One of the rules of traveling with Dad is that one MUST not have an itinerary that is too well-defined or pre-planned. Above all, one will NOT reserve accommodations in advance. His assumption is that if you already know where you’ll end up, you might have to miss something bodacious in order to get to where you’re staying, or you might stop just before you discover that five more miles would put you in the spot you really want to see. This approach is utterly alien to the habit I’ve developed in thirty years of mostly business travel, which assumes that before one steps onto any airplane, one will know precisely where each day will end and that there will be a guaranteed place to park the crew and the gear.
The very first day of our recent trip would prove the wisdom of his approach.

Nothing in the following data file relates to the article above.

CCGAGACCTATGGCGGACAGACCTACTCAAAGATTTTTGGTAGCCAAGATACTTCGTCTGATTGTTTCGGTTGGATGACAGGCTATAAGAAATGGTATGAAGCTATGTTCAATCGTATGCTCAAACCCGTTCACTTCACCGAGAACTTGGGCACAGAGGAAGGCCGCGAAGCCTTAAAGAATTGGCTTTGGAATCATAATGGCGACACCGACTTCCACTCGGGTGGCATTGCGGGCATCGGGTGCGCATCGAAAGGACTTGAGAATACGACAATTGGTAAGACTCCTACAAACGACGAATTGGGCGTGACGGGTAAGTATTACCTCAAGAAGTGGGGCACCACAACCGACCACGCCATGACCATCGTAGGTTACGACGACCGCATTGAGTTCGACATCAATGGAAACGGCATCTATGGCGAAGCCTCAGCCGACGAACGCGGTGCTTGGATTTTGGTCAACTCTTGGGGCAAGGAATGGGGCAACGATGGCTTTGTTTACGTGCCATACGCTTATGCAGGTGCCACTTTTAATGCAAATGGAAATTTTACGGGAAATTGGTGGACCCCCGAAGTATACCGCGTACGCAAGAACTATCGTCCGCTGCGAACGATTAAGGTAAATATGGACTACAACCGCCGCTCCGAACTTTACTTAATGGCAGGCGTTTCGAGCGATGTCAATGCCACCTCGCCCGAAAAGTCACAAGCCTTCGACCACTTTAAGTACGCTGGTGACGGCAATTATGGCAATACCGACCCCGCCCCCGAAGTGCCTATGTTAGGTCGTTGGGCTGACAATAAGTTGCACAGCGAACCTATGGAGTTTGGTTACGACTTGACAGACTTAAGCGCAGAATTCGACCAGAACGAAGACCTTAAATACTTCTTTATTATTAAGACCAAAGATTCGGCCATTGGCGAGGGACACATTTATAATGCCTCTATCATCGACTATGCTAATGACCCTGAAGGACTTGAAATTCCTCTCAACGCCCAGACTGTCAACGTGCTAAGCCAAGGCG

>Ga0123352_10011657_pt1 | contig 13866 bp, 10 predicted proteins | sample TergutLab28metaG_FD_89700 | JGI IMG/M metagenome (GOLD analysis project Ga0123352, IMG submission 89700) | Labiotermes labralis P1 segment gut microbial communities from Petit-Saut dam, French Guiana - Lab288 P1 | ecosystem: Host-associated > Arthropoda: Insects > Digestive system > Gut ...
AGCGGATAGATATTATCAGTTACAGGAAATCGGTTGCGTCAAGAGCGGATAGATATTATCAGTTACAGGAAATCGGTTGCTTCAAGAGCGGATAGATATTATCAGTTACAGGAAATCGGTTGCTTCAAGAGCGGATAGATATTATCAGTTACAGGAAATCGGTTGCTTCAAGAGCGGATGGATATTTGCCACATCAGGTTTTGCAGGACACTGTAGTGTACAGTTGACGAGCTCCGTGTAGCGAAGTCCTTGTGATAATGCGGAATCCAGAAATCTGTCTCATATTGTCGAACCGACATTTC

As we embarked on our week-long exploration of the three national parks of Washington state, we had a daunting itinerary in mind. The general idea involved something like a thousand miles of driving: north from Seattle to North Cascades National Park, then south down the eastern side of the Cascades, west to Mount Rainier, and then a big circle following Route 101 around the Olympic peninsula and back to Seattle. Along the way, we were determined to see the big mountains and their diverse forests, the valley of the Columbia, big ol’ Mt. Rainier, and then the Olympic Range, and the rainforests and coastline of the peninsula, as well as a couple of port towns. Each day required a balance of driving far to cover the ground, but still allowing some flexibility to stop and see what seemed most appealing.